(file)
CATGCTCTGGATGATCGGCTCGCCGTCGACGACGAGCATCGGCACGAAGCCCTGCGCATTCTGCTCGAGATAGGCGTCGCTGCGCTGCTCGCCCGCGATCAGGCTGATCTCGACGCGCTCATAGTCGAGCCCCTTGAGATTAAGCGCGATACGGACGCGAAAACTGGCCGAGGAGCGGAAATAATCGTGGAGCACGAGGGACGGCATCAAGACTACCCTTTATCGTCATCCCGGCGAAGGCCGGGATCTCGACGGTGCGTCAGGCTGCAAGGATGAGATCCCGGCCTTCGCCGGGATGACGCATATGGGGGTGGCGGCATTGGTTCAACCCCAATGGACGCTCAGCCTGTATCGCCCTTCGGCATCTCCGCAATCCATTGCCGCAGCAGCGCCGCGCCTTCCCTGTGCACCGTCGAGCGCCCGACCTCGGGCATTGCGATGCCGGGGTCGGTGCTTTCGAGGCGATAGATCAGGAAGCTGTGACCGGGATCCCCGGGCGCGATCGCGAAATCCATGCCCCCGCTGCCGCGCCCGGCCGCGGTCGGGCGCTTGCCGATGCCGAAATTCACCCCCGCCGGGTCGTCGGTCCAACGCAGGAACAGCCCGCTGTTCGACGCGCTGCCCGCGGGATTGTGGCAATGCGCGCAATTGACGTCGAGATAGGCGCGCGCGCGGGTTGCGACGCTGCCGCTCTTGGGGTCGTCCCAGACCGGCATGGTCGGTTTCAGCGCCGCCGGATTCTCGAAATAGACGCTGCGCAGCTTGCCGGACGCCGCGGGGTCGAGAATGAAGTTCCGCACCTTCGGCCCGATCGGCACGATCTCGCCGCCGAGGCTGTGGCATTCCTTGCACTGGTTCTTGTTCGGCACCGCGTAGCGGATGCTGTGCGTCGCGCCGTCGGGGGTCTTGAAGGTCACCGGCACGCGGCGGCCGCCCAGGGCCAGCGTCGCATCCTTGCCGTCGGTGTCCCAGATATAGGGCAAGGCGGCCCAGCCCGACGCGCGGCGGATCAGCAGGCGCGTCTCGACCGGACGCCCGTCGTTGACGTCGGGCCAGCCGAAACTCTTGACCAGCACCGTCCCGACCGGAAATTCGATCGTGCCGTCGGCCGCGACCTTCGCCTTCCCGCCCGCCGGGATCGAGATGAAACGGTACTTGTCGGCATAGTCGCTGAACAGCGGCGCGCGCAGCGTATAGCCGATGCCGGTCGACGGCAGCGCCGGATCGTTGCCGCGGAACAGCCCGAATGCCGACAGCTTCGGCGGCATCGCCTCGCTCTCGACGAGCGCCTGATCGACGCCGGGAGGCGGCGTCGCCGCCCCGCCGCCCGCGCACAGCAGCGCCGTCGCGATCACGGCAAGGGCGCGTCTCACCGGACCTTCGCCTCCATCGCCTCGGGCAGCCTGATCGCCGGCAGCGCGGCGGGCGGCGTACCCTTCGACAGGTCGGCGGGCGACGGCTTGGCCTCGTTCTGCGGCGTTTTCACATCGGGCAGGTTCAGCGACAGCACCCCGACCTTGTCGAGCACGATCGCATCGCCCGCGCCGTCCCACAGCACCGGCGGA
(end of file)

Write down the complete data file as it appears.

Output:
CATGCTCTGGATGATCGGCTCGCCGTCGACGACGAGCATCGGCACGAAGCCCTGCGCATTCTGCTCGAGATAGGCGTCGCTGCGCTGCTCGCCCGCGATCAGGCTGATCTCGACGCGCTCATAGTCGAGCCCCTTGAGATTAAGCGCGATACGGACGCGAAAACTGGCCGAGGAGCGGAAATAATCGTGGAGCACGAGGGACGGCATCAAGACTACCCTTTATCGTCATCCCGGCGAAGGCCGGGATCTCGACGGTGCGTCAGGCTGCAAGGATGAGATCCCGGCCTTCGCCGGGATGACGCATATGGGGGTGGCGGCATTGGTTCAACCCCAATGGACGCTCAGCCTGTATCGCCCTTCGGCATCTCCGCAATCCATTGCCGCAGCAGCGCCGCGCCTTCCCTGTGCACCGTCGAGCGCCCGACCTCGGGCATTGCGATGCCGGGGTCGGTGCTTTCGAGGCGATAGATCAGGAAGCTGTGACCGGGATCCCCGGGCGCGATCGCGAAATCCATGCCCCCGCTGCCGCGCCCGGCCGCGGTCGGGCGCTTGCCGATGCCGAAATTCACCCCCGCCGGGTCGTCGGTCCAACGCAGGAACAGCCCGCTGTTCGACGCGCTGCCCGCGGGATTGTGGCAATGCGCGCAATTGACGTCGAGATAGGCGCGCGCGCGGGTTGCGACGCTGCCGCTCTTGGGGTCGTCCCAGACCGGCATGGTCGGTTTCAGCGCCGCCGGATTCTCGAAATAGACGCTGCGCAGCTTGCCGGACGCCGCGGGGTCGAGAATGAAGTTCCGCACCTTCGGCCCGATCGGCACGATCTCGCCGCCGAGGCTGTGGCATTCCTTGCACTGGTTCTTGTTCGGCACCGCGTAGCGGATGCTGTGCGTCGCGCCGTCGGGGGTCTTGAAGGTCACCGGCACGCGGCGGCCGCCCAGGGCCAGCGTCGCATCCTTGCCGTCGGTGTCCCAGATATAGGGCAAGGCGGCCCAGCCCGACGCGCGGCGGATCAGCAGGCGCGTCTCGACCGGACGCCCGTCGTTGACGTCGGGCCAGCCGAAACTCTTGACCAGCACCGTCCCGACCGGAAATTCGATCGTGCCGTCGGCCGCGACCTTCGCCTTCCCGCCCGCCGGGATCGAGATGAAACGGTACTTGTCGGCATAGTCGCTGAACAGCGGCGCGCGCAGCGTATAGCCGATGCCGGTCGACGGCAGCGCCGGATCGTTGCCGCGGAACAGCCCGAATGCCGACAGCTTCGGCGGCATCGCCTCGCTCTCGACGAGCGCCTGATCGACGCCGGGAGGCGGCGTCGCCGCCCCGCCGCCCGCGCACAGCAGCGCCGTCGCGATCACGGCAAGGGCGCGTCTCACCGGACCTTCGCCTCCATCGCCTCGGGCAGCCTGATCGCCGGCAGCGCGGCGGGCGGCGTACCCTTCGACAGGTCGGCGGGCGACGGCTTGGCCTCGTTCTGCGGCGTTTTCACATCGGGCAGGTTCAGCGACAGCACCCCGACCTTGTCGAGCACGATCGCATCGCCCGCGCCGTCCCACAGCACCGGCGGA